A PERSONAL TESTIMONY
I was not raised in a church going family, although my mother supervised my prayers early on. I was what J. Edwin Orr refers to as a protheist. That is, one that thought it more likely God exists than not, but lacking assurance.
So things continued until I left for military service the day after my eighteenth birthday during World War II. This allowed me to experiment in ways I was previously not accustomed, such as attend an occasional chapel service. At one point, the chaplain became quite emotional, for some reason that escaped me.
But as I left the chapel that morning, it occurred that if there were a God he might use unusual means to get our attention. It was with this in mind that I determined to return the next Sunday, and should the chaplain behave in so peculiar a manner, I would inquire of him what was implicated. Although I doubted that he would do so.
"From one man he made every nation of men, that they should inhabit the whole earth, and he determined the times se for them and the exact place where they should live. God did this so that man would seek him and perhaps reach out to and find him, though he is not far from each one of us" (Acts 17:26-27). So it seems in retrospect.
Lacking such assurance, I again made my way to the chapel. The service proceeded in an orderly fashion, until the chaplain invited persons to come forward and accept Jesus. I had not anticipated this turn of events, and so waited until those in attendance had filed out to approach the chaplain. "I think I would like to take you up on your proposition," I said—not knowing how better to express myself.
It took a few moments for him to figure out my intention, but then led me to his office. There he labored to explain the gospel, which largely escaped me. However, one thing caught my attention: Jesus had said that "whoever comes to me I will never drive away" (John 6:37). At which, I concluded: "If you can’t trust Jesus who can you trust?" So while I was quite unaware of what it might involve, I decided to follow Jesus. That was virtually a life time ago, and I continue to follow him.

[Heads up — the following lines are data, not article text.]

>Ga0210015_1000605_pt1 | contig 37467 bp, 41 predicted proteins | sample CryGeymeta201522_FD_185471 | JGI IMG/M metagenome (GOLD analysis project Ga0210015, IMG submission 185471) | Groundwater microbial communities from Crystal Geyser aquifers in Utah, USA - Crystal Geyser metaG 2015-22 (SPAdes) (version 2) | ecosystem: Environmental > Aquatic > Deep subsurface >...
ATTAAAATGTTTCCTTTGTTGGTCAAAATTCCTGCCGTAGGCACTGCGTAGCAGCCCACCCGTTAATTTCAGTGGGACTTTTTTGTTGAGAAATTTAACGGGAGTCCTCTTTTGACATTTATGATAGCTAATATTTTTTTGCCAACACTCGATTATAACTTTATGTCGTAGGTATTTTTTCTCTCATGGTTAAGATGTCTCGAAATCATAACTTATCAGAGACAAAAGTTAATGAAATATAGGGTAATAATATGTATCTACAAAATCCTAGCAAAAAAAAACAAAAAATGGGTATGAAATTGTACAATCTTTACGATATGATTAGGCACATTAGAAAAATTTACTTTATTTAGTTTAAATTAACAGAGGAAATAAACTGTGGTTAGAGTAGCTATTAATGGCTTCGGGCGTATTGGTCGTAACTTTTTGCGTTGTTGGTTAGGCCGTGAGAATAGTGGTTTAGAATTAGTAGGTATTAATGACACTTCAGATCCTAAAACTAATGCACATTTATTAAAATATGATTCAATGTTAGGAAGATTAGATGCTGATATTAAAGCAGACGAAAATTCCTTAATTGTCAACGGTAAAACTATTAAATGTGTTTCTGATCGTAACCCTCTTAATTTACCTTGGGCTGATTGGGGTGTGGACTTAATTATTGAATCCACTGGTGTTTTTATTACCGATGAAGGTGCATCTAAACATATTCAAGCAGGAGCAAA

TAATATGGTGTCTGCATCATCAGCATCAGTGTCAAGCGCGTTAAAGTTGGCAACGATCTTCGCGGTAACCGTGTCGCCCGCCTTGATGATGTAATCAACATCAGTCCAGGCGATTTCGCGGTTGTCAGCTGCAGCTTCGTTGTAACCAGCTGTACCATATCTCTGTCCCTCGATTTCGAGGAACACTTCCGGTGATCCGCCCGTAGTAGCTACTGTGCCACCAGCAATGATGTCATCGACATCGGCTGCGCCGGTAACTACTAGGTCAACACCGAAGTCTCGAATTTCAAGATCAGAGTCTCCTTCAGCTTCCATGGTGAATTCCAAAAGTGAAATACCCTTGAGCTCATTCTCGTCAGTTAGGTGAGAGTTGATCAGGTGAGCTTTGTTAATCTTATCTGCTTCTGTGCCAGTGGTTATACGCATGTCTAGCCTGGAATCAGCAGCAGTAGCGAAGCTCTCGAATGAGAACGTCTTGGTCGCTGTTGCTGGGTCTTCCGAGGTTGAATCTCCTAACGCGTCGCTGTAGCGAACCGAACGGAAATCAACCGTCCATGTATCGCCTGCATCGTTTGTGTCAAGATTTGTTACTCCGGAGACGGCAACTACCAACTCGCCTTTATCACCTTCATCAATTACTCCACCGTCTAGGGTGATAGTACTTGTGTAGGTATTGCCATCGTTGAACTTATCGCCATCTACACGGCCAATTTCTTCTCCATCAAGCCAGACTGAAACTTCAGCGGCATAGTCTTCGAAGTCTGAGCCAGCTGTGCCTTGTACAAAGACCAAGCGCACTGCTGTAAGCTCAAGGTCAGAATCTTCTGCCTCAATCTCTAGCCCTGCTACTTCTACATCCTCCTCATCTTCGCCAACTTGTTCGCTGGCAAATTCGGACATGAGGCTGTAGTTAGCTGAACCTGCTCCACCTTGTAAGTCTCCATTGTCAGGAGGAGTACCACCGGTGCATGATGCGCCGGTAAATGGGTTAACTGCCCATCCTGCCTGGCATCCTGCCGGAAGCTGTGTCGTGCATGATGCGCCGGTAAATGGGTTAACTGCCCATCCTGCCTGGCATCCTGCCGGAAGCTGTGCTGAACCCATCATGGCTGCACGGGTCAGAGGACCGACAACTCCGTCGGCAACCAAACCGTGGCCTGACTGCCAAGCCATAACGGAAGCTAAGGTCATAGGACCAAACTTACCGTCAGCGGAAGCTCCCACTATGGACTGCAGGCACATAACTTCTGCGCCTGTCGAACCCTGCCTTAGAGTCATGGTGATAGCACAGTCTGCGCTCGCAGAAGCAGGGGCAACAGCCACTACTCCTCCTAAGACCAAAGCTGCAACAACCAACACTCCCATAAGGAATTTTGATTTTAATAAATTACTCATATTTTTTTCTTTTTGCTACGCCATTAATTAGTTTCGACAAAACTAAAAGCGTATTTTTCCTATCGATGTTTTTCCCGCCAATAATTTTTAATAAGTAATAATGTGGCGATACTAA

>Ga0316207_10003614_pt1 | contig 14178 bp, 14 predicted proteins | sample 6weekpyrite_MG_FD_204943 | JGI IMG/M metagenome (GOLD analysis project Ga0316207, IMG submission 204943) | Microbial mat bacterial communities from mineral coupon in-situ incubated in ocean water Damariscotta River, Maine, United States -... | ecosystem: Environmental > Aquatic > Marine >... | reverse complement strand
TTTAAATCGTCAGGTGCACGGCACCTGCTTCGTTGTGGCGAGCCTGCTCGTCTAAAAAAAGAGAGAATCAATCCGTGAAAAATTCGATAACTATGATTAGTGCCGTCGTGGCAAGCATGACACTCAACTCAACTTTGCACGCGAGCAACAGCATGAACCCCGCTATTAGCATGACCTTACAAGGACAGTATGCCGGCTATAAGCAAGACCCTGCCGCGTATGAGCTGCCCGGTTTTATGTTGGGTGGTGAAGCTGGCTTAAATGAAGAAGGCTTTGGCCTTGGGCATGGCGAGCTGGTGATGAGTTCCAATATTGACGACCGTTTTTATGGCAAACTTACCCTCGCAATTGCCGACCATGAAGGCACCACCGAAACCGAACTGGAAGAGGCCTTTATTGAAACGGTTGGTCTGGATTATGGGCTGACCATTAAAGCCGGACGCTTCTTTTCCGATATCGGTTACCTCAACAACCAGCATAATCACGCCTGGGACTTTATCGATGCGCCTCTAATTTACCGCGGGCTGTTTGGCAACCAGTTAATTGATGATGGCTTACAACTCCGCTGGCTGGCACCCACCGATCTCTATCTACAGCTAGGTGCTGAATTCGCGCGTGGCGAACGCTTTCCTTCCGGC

What might seem missing from this account? For one thing, it was not a highly emotional experience. It was not until I lay down to sleep that night that I felt overcome with the awesome peace of God.
What else was missing? As noted above, I had only a minimal understanding of what had transpired. This subsequently initiated a search for a reasoning faith. It also recalls on of my favorite sayings, "The more we know, the more we realize we do not know." Consequently, Christian apologetics has been of prime interest during the interim.
What wasn’t missing? In terms of the lyric refrain, "I have decided to follow Jesus; no turning back." While sustained by God’s amazing grace.
While I suppose that everyone’s experience is in some ways unique, this brings to mind the struggle of a young woman to confirm her faith. Then one evening at a mid-week Bible study, she seemed to have confirmed her faiths. Those present were greatly pleased. However, the next morning I received a telephone call from her suggesting that she had lost the assurance.
Instead of a deliberate response, I blurted out: "Forger it; just follow Jesus." Which is precisely what she did, putting her doubts behind her along with a righteous resolve. I was not quite sure how to account for this, but it eventually occurred to me that instead of focusing on the problem, she had turned to its solution. In a similar fashion, Dietrich Bonhoeffer suggested: "If you have difficulty obeying, believe, and if you have difficulty believing, obey.